Think of folding by hand as the norm, and resort to using the other methods described below only when necessary.

2. Using geometry equipment to draw the folds

Simple geometry equipment such as a scalpel or craft knife, ruler, pair of compasses, 360° protractor and a hard, sharp pencil is sometimes necessary to help construct unusual shapes of paper, precise angles, incremental divisions etc. However, be careful that using them does not become habitual, so that you find yourself using them when folding something by hand would be quicker and easier.

To make a fold using a scalpel or craft knife, turn the blade over and make the crease line by running the back of the blade against the side of a ruler. Never try to cut through some of the thickness of the paper to create a fold; just compress it with the back of the blade.

3. Using a computer to draw the folds

These days, most of us would prefer to draw folding patterns on a computer rather than draw them on paper with geometry equipment. We seem to be losing the hands-on habit. However, drawing on a computer does have its advantages: scaling is easy, as is symmetrical repetition, or skewing and stretching, and drawings can be kept and copied endlessly.

The biggest drawback is having to print out your drawing. If the drawing is bigger than the size of your printer, you may have to collage sections together, which can be messy and imprecise. The alternative is to use a plotter. If you do not have ready access to one, many walk-in print and copy shops have a plotter and can make inexpensive black-and-white copies a metre or so wide.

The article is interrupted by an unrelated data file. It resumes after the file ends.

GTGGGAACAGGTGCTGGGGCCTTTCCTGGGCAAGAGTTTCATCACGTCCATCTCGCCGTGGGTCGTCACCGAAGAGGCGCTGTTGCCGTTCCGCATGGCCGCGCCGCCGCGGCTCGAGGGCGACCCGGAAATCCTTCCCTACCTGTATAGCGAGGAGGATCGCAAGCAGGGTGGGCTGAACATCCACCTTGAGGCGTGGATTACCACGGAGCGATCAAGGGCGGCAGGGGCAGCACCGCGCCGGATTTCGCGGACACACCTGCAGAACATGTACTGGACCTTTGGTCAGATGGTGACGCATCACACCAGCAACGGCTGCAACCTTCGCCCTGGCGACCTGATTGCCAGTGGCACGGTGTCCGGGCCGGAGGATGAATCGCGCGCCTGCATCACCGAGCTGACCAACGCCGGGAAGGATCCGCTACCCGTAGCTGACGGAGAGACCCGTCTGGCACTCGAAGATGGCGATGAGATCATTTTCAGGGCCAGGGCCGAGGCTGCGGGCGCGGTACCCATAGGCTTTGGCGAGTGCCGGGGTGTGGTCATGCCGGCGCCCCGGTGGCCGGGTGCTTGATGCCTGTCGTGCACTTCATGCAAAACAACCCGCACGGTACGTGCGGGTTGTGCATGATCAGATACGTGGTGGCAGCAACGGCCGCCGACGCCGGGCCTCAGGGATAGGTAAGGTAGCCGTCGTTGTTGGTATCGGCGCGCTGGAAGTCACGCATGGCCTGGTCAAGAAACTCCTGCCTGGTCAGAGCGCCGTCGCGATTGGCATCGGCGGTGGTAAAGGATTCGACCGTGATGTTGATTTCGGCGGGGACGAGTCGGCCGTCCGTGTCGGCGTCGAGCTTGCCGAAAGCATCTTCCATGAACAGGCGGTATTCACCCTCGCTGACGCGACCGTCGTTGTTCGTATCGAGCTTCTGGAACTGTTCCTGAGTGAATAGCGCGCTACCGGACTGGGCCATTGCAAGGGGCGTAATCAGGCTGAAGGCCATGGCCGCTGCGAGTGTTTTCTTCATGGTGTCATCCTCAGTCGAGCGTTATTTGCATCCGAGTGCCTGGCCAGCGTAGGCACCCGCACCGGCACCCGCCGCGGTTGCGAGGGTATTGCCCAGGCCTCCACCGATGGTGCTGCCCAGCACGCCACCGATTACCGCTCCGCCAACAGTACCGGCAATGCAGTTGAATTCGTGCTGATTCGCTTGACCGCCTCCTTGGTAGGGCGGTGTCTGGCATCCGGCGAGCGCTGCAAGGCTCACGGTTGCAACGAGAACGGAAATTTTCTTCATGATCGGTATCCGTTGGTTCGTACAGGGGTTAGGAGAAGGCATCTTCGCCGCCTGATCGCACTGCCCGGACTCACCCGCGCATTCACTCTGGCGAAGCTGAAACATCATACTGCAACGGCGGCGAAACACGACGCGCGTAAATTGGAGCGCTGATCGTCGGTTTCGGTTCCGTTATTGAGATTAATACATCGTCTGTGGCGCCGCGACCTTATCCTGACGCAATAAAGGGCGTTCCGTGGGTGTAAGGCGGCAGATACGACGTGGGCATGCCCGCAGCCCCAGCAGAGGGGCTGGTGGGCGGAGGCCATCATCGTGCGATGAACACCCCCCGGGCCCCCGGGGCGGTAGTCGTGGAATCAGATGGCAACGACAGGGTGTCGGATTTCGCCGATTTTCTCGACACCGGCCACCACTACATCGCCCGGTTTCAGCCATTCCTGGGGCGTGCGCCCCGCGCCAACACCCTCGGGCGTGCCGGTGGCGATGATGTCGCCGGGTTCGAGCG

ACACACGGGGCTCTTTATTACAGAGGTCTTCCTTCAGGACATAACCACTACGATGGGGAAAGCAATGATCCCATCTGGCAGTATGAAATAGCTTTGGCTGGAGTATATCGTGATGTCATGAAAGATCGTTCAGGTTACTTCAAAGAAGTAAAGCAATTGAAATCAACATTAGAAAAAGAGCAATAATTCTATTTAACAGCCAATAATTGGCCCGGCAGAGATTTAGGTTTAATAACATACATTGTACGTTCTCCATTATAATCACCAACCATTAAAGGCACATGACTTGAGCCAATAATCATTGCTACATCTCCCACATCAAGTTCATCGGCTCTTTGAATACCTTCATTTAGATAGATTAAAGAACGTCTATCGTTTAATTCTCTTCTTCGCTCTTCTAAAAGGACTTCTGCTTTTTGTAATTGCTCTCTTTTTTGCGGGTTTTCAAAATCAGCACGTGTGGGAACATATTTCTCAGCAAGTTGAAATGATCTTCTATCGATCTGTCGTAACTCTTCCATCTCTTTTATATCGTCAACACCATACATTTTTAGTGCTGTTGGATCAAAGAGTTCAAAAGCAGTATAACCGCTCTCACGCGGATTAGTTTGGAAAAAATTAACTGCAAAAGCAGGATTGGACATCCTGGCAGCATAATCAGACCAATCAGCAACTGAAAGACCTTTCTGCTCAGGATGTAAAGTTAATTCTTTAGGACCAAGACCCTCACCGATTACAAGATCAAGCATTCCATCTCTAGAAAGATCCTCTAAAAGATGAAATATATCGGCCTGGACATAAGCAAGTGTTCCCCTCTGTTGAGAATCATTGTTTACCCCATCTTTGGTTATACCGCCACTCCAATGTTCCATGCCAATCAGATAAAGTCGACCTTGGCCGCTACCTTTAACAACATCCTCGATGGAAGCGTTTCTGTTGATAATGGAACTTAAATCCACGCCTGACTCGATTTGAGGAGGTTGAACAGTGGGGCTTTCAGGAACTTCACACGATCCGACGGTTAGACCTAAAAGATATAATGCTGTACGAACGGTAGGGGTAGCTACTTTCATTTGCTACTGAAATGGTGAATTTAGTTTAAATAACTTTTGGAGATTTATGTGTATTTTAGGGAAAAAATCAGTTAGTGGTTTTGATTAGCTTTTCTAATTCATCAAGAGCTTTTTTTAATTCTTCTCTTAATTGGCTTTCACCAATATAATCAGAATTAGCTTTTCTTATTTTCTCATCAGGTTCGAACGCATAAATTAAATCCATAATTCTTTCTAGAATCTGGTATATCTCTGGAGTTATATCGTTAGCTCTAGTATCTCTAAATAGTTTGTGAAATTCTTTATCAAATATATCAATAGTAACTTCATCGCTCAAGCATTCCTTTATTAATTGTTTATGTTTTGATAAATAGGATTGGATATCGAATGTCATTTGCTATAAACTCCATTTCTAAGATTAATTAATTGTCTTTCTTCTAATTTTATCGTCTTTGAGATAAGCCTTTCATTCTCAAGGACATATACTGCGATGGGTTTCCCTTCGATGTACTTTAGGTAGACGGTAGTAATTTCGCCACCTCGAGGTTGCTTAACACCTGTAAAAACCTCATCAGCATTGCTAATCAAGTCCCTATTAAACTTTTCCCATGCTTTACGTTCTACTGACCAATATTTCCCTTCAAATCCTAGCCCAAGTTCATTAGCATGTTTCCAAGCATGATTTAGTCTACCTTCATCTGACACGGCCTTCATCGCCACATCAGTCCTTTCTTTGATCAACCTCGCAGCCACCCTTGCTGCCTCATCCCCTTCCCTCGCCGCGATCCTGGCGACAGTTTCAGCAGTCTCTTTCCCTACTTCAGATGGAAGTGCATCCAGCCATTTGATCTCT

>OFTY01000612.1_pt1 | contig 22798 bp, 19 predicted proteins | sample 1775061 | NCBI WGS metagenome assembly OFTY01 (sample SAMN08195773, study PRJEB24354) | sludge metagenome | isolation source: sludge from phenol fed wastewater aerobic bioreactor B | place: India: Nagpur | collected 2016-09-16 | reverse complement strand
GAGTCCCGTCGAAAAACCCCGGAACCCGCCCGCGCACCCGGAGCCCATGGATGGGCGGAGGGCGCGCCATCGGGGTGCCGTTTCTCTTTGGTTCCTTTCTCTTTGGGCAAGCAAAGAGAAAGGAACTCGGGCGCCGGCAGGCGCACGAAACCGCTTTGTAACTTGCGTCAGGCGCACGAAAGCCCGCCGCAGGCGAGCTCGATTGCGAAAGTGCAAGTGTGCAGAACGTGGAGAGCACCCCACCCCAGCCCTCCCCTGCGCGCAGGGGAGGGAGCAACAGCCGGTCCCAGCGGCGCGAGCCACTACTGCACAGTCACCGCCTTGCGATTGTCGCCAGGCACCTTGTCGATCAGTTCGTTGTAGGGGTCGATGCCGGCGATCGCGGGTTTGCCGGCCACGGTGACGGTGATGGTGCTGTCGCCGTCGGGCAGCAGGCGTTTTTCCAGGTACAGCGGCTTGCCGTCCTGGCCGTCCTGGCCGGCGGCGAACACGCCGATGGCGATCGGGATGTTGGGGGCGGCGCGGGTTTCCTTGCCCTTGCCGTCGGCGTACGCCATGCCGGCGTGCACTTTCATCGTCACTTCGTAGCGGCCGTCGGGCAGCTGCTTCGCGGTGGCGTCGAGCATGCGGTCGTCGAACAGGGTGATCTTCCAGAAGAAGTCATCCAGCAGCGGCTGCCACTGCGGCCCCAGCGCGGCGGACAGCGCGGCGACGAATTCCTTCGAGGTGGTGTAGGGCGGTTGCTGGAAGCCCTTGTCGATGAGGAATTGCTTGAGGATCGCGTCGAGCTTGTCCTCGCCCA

4. A combination of the above methods

Being pragmatic and switching between the three methods described above is probably the way that most people will make most of the examples, most of the time. Each has its advantages and disadvantages, and experience will tell you which method to use,

and when.

Textile Folds


Southall - Neighborhood Research

Southall is a large suburban district of west London, England, and part of the London Borough of Ealing. It is situated 10.7 miles (17.2 km) west of Charing Cross. Neighbouring places include Yeading, Hayes, Hanwell, Hounslow, Greenford and Northolt. The area is identified in the London Plan as one of 35 major centres in Greater London.